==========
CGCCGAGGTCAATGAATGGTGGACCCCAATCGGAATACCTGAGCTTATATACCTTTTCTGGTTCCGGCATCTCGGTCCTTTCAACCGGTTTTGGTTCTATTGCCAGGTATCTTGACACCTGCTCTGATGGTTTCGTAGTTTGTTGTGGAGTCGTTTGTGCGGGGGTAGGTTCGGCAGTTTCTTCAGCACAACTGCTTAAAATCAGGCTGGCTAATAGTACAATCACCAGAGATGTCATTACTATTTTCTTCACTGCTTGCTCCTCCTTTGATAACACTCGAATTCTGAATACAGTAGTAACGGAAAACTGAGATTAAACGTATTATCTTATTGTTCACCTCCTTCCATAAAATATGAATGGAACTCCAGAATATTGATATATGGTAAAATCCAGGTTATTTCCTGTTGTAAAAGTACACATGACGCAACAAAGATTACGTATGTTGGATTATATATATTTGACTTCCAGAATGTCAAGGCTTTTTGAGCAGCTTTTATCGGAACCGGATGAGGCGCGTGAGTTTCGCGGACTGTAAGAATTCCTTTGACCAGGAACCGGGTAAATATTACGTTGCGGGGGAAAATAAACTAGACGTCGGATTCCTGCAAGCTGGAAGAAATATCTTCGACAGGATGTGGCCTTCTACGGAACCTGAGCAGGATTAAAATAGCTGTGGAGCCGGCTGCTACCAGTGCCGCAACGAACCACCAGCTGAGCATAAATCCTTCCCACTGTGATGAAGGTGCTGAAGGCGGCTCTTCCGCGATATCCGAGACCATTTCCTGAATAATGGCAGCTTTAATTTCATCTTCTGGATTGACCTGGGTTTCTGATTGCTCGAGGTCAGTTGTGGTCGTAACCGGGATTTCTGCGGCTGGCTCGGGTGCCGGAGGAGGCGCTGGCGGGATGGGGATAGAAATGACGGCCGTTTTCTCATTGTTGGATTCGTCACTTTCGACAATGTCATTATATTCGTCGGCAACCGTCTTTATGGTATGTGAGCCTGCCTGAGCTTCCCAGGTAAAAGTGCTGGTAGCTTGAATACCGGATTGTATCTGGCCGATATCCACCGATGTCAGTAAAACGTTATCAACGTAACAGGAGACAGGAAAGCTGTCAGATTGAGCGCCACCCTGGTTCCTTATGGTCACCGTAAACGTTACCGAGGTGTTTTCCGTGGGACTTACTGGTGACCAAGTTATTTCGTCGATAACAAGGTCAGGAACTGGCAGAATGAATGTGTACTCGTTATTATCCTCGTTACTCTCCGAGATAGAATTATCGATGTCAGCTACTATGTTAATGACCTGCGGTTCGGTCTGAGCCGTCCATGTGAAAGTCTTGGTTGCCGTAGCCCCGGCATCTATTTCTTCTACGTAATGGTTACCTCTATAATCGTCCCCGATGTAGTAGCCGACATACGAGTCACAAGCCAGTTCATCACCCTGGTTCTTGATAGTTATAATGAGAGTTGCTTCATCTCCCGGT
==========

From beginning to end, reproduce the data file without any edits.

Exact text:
CGCCGAGGTCAATGAATGGTGGACCCCAATCGGAATACCTGAGCTTATATACCTTTTCTGGTTCCGGCATCTCGGTCCTTTCAACCGGTTTTGGTTCTATTGCCAGGTATCTTGACACCTGCTCTGATGGTTTCGTAGTTTGTTGTGGAGTCGTTTGTGCGGGGGTAGGTTCGGCAGTTTCTTCAGCACAACTGCTTAAAATCAGGCTGGCTAATAGTACAATCACCAGAGATGTCATTACTATTTTCTTCACTGCTTGCTCCTCCTTTGATAACACTCGAATTCTGAATACAGTAGTAACGGAAAACTGAGATTAAACGTATTATCTTATTGTTCACCTCCTTCCATAAAATATGAATGGAACTCCAGAATATTGATATATGGTAAAATCCAGGTTATTTCCTGTTGTAAAAGTACACATGACGCAACAAAGATTACGTATGTTGGATTATATATATTTGACTTCCAGAATGTCAAGGCTTTTTGAGCAGCTTTTATCGGAACCGGATGAGGCGCGTGAGTTTCGCGGACTGTAAGAATTCCTTTGACCAGGAACCGGGTAAATATTACGTTGCGGGGGAAAATAAACTAGACGTCGGATTCCTGCAAGCTGGAAGAAATATCTTCGACAGGATGTGGCCTTCTACGGAACCTGAGCAGGATTAAAATAGCTGTGGAGCCGGCTGCTACCAGTGCCGCAACGAACCACCAGCTGAGCATAAATCCTTCCCACTGTGATGAAGGTGCTGAAGGCGGCTCTTCCGCGATATCCGAGACCATTTCCTGAATAATGGCAGCTTTAATTTCATCTTCTGGATTGACCTGGGTTTCTGATTGCTCGAGGTCAGTTGTGGTCGTAACCGGGATTTCTGCGGCTGGCTCGGGTGCCGGAGGAGGCGCTGGCGGGATGGGGATAGAAATGACGGCCGTTTTCTCATTGTTGGATTCGTCACTTTCGACAATGTCATTATATTCGTCGGCAACCGTCTTTATGGTATGTGAGCCTGCCTGAGCTTCCCAGGTAAAAGTGCTGGTAGCTTGAATACCGGATTGTATCTGGCCGATATCCACCGATGTCAGTAAAACGTTATCAACGTAACAGGAGACAGGAAAGCTGTCAGATTGAGCGCCACCCTGGTTCCTTATGGTCACCGTAAACGTTACCGAGGTGTTTTCCGTGGGACTTACTGGTGACCAAGTTATTTCGTCGATAACAAGGTCAGGAACTGGCAGAATGAATGTGTACTCGTTATTATCCTCGTTACTCTCCGAGATAGAATTATCGATGTCAGCTACTATGTTAATGACCTGCGGTTCGGTCTGAGCCGTCCATGTGAAAGTCTTGGTTGCCGTAGCCCCGGCATCTATTTCTTCTACGTAATGGTTACCTCTATAATCGTCCCCGATGTAGTAGCCGACATACGAGTCACAAGCCAGTTCATCACCCTGGTTCTTGATAGTTATAATGAGAGTTGCTTCATCTCCCGGT